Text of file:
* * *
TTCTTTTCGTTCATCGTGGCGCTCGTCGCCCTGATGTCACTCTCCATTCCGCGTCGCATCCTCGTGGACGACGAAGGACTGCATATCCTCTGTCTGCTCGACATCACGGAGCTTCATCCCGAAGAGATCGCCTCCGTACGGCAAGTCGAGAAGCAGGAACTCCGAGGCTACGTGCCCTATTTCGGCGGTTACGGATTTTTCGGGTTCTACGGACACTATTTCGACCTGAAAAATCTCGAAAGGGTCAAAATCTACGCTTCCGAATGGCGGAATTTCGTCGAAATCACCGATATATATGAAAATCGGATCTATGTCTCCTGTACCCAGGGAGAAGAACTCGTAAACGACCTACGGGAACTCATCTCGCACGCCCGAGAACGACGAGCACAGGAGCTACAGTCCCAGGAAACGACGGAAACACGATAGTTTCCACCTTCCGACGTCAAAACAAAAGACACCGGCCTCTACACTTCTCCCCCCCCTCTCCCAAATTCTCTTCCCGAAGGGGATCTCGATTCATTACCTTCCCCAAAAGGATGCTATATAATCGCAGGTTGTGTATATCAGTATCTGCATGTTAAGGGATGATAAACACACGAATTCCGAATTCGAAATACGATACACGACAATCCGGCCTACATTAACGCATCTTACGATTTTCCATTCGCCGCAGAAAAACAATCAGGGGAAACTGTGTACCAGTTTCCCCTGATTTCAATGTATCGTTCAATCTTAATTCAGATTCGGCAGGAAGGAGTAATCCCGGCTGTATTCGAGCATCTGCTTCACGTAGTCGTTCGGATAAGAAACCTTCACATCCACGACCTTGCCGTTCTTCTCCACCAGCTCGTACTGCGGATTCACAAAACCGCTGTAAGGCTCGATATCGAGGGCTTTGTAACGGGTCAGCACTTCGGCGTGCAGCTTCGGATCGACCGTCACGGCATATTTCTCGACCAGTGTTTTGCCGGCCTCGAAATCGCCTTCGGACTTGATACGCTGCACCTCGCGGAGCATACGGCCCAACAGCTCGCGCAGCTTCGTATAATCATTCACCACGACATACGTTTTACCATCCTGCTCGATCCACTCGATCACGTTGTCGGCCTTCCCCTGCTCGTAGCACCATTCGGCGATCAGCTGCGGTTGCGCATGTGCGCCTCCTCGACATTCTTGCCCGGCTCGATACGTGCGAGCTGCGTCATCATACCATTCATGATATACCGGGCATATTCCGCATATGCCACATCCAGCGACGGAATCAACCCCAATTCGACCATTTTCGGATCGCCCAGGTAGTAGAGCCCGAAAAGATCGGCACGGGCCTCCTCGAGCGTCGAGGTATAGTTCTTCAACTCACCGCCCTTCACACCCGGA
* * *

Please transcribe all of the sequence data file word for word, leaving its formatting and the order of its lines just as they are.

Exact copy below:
TTCTTTTCGTTCATCGTGGCGCTCGTCGCCCTGATGTCACTCTCCATTCCGCGTCGCATCCTCGTGGACGACGAAGGACTGCATATCCTCTGTCTGCTCGACATCACGGAGCTTCATCCCGAAGAGATCGCCTCCGTACGGCAAGTCGAGAAGCAGGAACTCCGAGGCTACGTGCCCTATTTCGGCGGTTACGGATTTTTCGGGTTCTACGGACACTATTTCGACCTGAAAAATCTCGAAAGGGTCAAAATCTACGCTTCCGAATGGCGGAATTTCGTCGAAATCACCGATATATATGAAAATCGGATCTATGTCTCCTGTACCCAGGGAGAAGAACTCGTAAACGACCTACGGGAACTCATCTCGCACGCCCGAGAACGACGAGCACAGGAGCTACAGTCCCAGGAAACGACGGAAACACGATAGTTTCCACCTTCCGACGTCAAAACAAAAGACACCGGCCTCTACACTTCTCCCCCCCCTCTCCCAAATTCTCTTCCCGAAGGGGATCTCGATTCATTACCTTCCCCAAAAGGATGCTATATAATCGCAGGTTGTGTATATCAGTATCTGCATGTTAAGGGATGATAAACACACGAATTCCGAATTCGAAATACGATACACGACAATCCGGCCTACATTAACGCATCTTACGATTTTCCATTCGCCGCAGAAAAACAATCAGGGGAAACTGTGTACCAGTTTCCCCTGATTTCAATGTATCGTTCAATCTTAATTCAGATTCGGCAGGAAGGAGTAATCCCGGCTGTATTCGAGCATCTGCTTCACGTAGTCGTTCGGATAAGAAACCTTCACATCCACGACCTTGCCGTTCTTCTCCACCAGCTCGTACTGCGGATTCACAAAACCGCTGTAAGGCTCGATATCGAGGGCTTTGTAACGGGTCAGCACTTCGGCGTGCAGCTTCGGATCGACCGTCACGGCATATTTCTCGACCAGTGTTTTGCCGGCCTCGAAATCGCCTTCGGACTTGATACGCTGCACCTCGCGGAGCATACGGCCCAACAGCTCGCGCAGCTTCGTATAATCATTCACCACGACATACGTTTTACCATCCTGCTCGATCCACTCGATCACGTTGTCGGCCTTCCCCTGCTCGTAGCACCATTCGGCGATCAGCTGCGGTTGCGCATGTGCGCCTCCTCGACATTCTTGCCCGGCTCGATACGTGCGAGCTGCGTCATCATACCATTCATGATATACCGGGCATATTCCGCATATGCCACATCCAGCGACGGAATCAACCCCAATTCGACCATTTTCGGATCGCCCAGGTAGTAGAGCCCGAAAAGATCGGCACGGGCCTCCTCGAGCGTCGAGGTATAGTTCTTCAACTCACCGCCCTTCACACCCGGA